Martin Luther on receptive spirituality…

Martin Luther

Karl Marx pointed out that Martin Luther “turned priests into laymen because he turned laymen into priests.”  Marx was surely right in his observation—regardless of all that else flowed from his pen as an atheist.


Marx’s remark, along with similar observations by others, is more theologically correct than historically accurate.  Alas, the Church continues to suffer from the lay-clergy split that Luther sought to correct by emphasizing the “priesthood of all believers.”  The callings of the pastor and the missionary are still seen as requiring greater devotion than the callings of lay persons—in prayer, in holy living, in Scripture meditation, in vocational service to others, and so on. 


For Luther, all Christians are priests, both plowman and preacher.  The life of personal devotion is common to all Christians.  And for all Christians, devotion is a matter of “reception rather than performance.”


A summary of Luther’s views on Christian devotion (spirituality or piety) is found in his Preface to the Wittenberg Edition of Luther’s German Writings.


I want to point out to you a correct way of studying theology, for I have had practice in that. . . .


This is the way taught by holy King David (and doubtlessly used also by all the patriarchs and prophets) in the one hundred and nineteenth Psalm. There you will find three rules, amply presented in the whole Psalm. They are Oratio [prayer], Meditatio [meditation], Tentatio [temptation].


Firstly, you should know that the Holy Scriptures constitute a book which turns the wisdom of all other books into foolishness, because not one teaches about eternal life except this one alone. Therefore you should straightway despair of your own reason and understanding. With them you will not attain eternal life, but, on the contrary, your presumptuousness will plunge you and others with you out of heaven (as happened to Lucifer) into the abyss of hell. But kneel down in your little room [Matt. 6:6] and pray to God with real humility and earnestness, that he through his dear Son may give you his Holy Spirit, who will enlighten you, lead you, and give you understanding.


Thus you see how David keeps praying in the above-mentioned Psalm, “Teach me, Lord, instruct me, lead me, show me,” and many more words like these. Although he well knew and daily heard and read the text of Moses and other books besides, still he wants to lay hold of the real teacher of the Scriptures himself, so that he may not seize upon them pell-mell with his reason and become his own teacher. For such practice gives rise to factious spirits who allow themselves to nurture the delusion that the Scriptures are subject to them and can be easily grasped with their reason, as if they were Markolf or Aesop’s Fables, for which no Holy Spirit and no prayers are needed.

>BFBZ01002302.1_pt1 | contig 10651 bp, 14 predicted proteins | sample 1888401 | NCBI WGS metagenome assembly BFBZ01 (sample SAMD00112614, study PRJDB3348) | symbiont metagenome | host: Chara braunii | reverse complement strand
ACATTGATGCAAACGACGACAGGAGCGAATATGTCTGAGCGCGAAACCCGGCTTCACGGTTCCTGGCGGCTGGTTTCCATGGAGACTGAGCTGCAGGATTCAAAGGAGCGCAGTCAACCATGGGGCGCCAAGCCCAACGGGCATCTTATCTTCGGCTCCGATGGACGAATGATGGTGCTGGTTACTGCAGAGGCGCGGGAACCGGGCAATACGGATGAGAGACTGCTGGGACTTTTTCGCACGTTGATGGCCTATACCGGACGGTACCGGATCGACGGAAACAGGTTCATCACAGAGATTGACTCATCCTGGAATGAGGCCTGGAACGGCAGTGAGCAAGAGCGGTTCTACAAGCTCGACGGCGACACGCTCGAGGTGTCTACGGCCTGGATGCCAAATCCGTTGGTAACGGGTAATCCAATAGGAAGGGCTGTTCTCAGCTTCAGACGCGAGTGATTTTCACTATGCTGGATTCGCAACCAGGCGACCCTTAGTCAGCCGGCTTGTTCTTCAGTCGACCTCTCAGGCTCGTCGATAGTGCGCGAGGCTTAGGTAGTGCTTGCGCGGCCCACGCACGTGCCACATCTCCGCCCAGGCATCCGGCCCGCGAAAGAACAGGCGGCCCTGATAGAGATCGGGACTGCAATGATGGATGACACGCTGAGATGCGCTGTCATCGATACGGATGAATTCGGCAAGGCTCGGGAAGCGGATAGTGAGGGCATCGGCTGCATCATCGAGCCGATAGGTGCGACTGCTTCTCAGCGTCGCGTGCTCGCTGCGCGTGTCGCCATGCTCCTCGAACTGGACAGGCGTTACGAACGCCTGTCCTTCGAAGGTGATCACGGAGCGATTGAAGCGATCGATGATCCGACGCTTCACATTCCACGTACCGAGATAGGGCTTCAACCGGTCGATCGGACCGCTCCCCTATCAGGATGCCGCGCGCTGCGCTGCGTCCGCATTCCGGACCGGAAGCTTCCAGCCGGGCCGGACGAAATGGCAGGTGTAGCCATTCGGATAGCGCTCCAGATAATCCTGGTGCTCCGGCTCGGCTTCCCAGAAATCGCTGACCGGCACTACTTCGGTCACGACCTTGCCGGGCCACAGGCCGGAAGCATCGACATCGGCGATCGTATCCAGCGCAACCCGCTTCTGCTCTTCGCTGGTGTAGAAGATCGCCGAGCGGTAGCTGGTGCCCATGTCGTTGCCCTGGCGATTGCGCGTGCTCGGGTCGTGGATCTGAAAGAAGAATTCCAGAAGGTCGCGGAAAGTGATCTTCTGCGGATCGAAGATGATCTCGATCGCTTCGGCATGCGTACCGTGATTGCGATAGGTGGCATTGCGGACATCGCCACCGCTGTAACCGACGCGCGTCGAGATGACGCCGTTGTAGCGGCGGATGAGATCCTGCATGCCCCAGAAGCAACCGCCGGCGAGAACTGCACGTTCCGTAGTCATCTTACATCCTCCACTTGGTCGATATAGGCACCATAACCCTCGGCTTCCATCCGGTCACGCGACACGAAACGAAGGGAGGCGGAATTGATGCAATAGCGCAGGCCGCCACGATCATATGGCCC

Secondly, you should meditate, that is, not only in your heart but also externally, by repeating the written words externally and rubbing them (like a herb for its flavor), reading and re-reading them with diligent attention and reflection, so that you may see what the Holy Spirit means by them. . . . Thus you see in this same Psalm how David constantly boasts that he will talk, meditate, speak, sing, hear, and read, by day and night and always, about nothing except God’s Word and commandments. For God will not give you his Spirit without the external Word; so take your cue from that. His command to write, preach, read, hear, sing, speak, etc., externally was not given in vain.


Thirdly, there is tentatio [testing/temptation], Anfechtung [attack/assault]. This is the touchstone which teaches you not only to know and understand, but also to experience how right, how true, how sweet, how lovely, how mighty, how comforting God’s Word is, wisdom beyond all wisdom. Thus you see how David, in the Psalm mentioned, complains so often about all kinds of enemies, arrogant princes or tyrants, false spirits and factions, whom he must tolerate because he meditates, that is, because he is occupied with God’s word (as has been said) in all manner of ways. For as soon as God’s Word takes root and grows in you, the devil will harry you, and will make a real doctor [of theology] of you, and by his assaults will teach you to seek and love God’s Word. …


Commenting on this passage, Lutheran scholar John W. Kleinig sums up Martin Luther’s spirituality this way:


[Luther] does not, as we would expect, propose a method for the study of academic theology. Rather, he describes the practice of receptive spirituality that he had learned from singing, saying, and praying the Psalms. But even that is misleading. He does not advocate a particular practice of spirituality, but outlines the dynamic process of spiritual formation in every Christian’s life by the interplay between three factors: the Holy Spirit, God’s Word, and Satan.



The entire Preface to the Wittenberg Edition of Luther’s German Writings (Vol. 34 of Luther’s Works) is available online.


An excellent discussion of Luther’s views on Christian spirituality is found in the Introduction to Grace Upon Grace:  Spirituality for Today, by John W. Kleinig, Lutheran scholar and teacher.  An online article by Dr. Kleinig, “Luther on the Spiritual Life,” covers much of the same material as this Introduction.


Now retired, Dr. Kleinig served as dean of chapel and head of biblical studies at Australian Lutheran College, Adelaide, Australia.




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